FX market outlookPosted on Monday, November 5 2018 at 9:41 am GMT+0000
Sterling outperforms on Brexit news; UK services PMI due
Here are the latest developments in global markets:
- FOREX: The dollar was down by 0.1% versus a basket of currencies on Monday after rising on Friday, when the US saw the release of a robust October jobs report. Sterling outperformed even though it gave up on part of earlier gains, being helped by positive Brexit news.
- STOCKS: Wall Street finished lower on Friday, with the Dow Jones (-0.43%), the S&P 500 (-0.63%) and the Nasdaq Composite (-1.04%) all unable to extendThursday’s gains. Trade uncertainty remains in the background despite recent optimism for a de-escalation in Sino-US tensions, while Treasury yields jumped in the aftermath of the US jobs report that saw annual wage growth rising by the most in nearly ten years. Asian markets took their cue from Friday’s US equity market close, with the Japanese Nikkei 225 and Topix indices losing 1.55% and 1.1% respectively on Monday. Hong Kong’s Hang Seng was down by 2.05%. At 0759 GMT, futures markets were pointing to a mostly lower open for major European benchmarks, though they weren’t projecting steep losses. Contracts on the Dow, S&P and Nasdaq 100 were also in the red; similar to Europe, they weren’t projecting sharp declines.
- COMMODITIES: WTI traded lower by 0.4% at $62.86 per barrel. The US proceeded with the re-imposition of sanctions on Iran on Monday – a positive for prices –, though it granted waivers, allowing major buyers to continue purchasing Iranian oil and this has weighed on the precious liquid. Brent crude was down by 0.2%, at $72.67/barrel. In precious metals, gold was roughly flat at around $1,235.50/ounce.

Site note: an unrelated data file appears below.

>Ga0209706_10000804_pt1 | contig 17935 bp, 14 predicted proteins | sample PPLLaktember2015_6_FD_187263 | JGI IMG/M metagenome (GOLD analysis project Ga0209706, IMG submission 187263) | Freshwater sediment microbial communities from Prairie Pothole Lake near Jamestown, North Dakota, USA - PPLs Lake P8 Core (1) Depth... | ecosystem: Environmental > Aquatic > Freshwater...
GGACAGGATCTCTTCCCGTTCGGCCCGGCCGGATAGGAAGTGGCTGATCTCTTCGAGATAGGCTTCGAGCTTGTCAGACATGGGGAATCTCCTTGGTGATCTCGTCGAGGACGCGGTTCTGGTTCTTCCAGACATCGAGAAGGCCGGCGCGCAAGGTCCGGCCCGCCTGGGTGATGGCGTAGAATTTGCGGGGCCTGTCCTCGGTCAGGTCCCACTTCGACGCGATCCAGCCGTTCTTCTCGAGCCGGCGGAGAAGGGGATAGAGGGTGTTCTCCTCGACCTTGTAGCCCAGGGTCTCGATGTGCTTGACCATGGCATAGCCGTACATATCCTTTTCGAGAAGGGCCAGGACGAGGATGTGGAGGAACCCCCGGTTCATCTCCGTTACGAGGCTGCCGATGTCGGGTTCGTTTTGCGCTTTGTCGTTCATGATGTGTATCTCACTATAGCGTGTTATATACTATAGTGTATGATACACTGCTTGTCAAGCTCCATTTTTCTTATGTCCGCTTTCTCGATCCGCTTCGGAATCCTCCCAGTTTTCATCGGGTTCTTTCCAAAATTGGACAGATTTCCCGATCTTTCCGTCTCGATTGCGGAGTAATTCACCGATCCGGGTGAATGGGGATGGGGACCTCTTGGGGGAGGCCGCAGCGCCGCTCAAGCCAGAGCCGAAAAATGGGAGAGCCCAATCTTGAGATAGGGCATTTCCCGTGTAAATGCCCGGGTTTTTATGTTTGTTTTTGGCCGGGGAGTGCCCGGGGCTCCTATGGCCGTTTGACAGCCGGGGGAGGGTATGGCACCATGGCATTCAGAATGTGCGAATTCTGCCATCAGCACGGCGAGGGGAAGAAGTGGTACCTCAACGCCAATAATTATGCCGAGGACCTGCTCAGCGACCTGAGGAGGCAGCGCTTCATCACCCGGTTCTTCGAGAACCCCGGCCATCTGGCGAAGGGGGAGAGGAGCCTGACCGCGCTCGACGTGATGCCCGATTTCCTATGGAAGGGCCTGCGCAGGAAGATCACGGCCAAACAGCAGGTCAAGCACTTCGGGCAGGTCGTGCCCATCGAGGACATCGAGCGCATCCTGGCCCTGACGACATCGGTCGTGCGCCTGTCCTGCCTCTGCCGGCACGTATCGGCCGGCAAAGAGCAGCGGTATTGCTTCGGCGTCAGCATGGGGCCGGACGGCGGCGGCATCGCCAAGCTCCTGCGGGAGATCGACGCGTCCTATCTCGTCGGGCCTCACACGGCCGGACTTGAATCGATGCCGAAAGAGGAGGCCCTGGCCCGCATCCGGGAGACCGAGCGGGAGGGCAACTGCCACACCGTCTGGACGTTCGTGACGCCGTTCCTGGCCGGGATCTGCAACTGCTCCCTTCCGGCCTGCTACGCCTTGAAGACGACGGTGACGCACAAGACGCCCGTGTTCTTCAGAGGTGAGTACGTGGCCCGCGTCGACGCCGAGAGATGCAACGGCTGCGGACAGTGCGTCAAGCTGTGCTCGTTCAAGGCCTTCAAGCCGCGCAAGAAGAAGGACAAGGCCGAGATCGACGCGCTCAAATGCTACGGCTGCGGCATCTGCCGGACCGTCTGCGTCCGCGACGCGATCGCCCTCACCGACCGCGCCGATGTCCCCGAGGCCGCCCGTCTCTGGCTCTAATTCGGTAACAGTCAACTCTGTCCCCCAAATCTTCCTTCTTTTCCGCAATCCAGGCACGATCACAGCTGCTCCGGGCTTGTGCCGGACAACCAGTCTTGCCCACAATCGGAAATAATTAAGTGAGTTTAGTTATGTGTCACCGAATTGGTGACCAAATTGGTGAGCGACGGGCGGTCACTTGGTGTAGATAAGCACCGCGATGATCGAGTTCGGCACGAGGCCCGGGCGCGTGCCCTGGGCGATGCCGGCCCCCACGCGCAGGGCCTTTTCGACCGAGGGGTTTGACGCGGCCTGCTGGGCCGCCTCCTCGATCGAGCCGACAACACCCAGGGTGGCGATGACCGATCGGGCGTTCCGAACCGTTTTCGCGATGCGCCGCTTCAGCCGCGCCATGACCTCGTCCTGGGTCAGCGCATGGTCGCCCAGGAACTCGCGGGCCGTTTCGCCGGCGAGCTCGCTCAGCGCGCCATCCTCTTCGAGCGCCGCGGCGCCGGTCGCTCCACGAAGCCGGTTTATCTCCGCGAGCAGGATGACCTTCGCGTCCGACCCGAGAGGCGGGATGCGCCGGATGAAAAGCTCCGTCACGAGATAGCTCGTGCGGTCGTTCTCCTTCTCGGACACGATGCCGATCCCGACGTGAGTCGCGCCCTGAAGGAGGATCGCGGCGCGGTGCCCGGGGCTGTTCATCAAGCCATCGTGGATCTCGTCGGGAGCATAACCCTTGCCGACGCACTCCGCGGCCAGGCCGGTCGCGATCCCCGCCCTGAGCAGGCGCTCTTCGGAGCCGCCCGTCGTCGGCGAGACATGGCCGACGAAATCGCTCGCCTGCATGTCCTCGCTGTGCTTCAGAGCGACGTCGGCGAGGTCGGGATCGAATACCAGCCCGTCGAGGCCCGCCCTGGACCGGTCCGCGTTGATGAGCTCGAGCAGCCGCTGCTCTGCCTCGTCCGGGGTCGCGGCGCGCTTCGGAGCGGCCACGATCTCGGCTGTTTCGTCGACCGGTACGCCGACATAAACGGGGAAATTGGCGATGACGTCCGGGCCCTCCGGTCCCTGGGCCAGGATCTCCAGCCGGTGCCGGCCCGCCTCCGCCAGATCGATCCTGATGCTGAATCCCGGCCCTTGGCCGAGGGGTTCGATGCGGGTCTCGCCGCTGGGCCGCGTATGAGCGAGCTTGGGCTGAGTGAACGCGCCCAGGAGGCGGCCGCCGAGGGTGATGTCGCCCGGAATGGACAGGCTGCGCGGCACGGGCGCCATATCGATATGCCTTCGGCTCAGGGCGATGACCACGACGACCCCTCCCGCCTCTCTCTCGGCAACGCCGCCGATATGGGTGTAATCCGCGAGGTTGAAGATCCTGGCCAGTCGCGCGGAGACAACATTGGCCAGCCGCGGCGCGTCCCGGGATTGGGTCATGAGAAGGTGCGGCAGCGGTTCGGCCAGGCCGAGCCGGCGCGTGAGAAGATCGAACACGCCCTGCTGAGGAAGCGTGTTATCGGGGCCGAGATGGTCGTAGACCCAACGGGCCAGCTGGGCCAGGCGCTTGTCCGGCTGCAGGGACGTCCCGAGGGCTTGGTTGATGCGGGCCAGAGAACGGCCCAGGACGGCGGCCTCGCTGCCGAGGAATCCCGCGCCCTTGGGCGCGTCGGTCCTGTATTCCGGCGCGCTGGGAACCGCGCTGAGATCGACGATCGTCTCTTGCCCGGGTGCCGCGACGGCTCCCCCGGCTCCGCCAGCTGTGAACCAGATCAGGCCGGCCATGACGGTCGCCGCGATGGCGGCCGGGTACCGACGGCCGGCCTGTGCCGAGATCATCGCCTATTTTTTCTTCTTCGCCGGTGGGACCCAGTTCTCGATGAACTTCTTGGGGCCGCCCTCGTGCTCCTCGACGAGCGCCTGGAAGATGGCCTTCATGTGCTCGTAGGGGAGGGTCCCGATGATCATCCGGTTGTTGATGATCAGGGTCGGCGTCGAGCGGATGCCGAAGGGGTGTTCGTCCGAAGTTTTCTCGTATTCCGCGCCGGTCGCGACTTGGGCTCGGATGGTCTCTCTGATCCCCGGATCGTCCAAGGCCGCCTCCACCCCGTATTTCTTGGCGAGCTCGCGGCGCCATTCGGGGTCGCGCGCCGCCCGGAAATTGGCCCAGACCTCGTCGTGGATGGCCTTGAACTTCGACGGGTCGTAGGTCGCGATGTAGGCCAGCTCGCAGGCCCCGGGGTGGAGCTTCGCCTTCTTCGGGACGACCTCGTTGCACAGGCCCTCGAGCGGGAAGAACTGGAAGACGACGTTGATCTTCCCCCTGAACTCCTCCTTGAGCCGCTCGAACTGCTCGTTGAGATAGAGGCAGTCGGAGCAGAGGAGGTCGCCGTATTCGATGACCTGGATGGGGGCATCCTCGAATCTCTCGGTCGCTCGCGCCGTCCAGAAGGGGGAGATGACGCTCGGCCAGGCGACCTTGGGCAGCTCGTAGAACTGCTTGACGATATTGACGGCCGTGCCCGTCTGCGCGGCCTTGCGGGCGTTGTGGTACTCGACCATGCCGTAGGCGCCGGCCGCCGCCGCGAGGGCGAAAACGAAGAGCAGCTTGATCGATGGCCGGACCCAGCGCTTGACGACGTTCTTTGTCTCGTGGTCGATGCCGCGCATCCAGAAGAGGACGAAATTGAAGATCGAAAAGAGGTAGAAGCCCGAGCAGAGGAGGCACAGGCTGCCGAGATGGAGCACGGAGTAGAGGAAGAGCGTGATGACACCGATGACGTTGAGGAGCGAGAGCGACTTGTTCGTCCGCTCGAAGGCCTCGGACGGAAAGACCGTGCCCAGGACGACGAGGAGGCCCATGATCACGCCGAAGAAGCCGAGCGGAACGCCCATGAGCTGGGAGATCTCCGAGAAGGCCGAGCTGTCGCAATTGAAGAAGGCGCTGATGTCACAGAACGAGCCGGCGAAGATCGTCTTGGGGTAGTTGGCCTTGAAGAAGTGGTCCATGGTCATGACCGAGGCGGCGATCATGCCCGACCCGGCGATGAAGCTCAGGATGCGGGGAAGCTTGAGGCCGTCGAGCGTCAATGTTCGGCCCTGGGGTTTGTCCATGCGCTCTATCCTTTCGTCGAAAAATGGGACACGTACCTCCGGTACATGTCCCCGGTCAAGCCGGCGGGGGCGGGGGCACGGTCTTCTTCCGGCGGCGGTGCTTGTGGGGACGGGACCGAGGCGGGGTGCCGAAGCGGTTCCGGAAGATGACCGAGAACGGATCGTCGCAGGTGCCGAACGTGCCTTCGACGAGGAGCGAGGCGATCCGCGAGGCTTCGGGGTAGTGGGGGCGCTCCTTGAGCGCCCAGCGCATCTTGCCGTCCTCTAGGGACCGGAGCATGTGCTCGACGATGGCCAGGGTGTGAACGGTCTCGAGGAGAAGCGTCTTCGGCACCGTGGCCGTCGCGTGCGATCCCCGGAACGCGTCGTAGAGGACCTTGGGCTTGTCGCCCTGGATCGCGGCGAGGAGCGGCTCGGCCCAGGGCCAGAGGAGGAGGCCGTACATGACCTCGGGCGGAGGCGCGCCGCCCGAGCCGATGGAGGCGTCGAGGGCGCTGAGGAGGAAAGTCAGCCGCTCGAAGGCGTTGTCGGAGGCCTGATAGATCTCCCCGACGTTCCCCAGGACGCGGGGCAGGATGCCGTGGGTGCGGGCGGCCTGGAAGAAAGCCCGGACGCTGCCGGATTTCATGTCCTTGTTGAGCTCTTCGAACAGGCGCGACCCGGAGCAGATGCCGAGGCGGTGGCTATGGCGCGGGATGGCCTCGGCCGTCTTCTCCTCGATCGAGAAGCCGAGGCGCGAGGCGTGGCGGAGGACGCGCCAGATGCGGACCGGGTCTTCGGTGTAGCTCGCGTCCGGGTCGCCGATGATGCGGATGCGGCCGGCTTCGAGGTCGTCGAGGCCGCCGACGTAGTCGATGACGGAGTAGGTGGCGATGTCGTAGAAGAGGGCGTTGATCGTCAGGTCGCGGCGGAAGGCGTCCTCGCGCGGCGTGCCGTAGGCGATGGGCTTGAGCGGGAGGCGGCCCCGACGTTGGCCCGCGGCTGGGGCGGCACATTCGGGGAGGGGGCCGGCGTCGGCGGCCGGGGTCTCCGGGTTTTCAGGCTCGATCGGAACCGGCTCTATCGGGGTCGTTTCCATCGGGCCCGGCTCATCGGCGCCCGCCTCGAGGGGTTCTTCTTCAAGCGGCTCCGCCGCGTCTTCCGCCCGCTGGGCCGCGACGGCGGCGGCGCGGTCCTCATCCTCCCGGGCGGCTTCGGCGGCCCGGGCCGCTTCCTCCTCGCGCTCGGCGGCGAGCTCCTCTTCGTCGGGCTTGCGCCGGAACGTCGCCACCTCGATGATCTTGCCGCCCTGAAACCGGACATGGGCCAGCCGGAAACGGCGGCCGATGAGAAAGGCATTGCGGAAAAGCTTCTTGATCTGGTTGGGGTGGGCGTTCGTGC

Major movers: Sterling gains on Brexit hopes; dollar modestly down
The dollar’s index against a basket of six major currencies was last down, though by a moderate 0.1%. The greenback gained on Friday as October’s nonfarm payrolls report delivered a notable beat on the number of positions added to the economy, while annual wage growth rose by its fastest since April 2009.
Consequently, markets continue to expect the Fed will remain on track as regards its policy normalization plans. Specifically, Fed funds futures assign an 81% probability for a December 25bps hike, which would constitute the fourth such more during the year. More hints on the US central bank’s thinking are expected during Thursday’s meeting, the penultimate for the year.
Sterling outperformed out of major currencies, with GBPUSD touching a two-week high of 1.3062. News of further progress in Brexit negotiations acted as the catalyst for the move up. In particular, the Times reported PM May has secured concessions from her EU counterparts that will allow all of Britain to remain in a customs union with the EU and avoid a hard border in Northern Ireland.
However, the British currency later reversed part of its gains, as investors appear wary in the absence of anything concrete. PM May will be discussing the latest Brexit proposals with her cabinet on Tuesday. The pound was also up versus the euro, with EURGBP trading lower by 0.35%.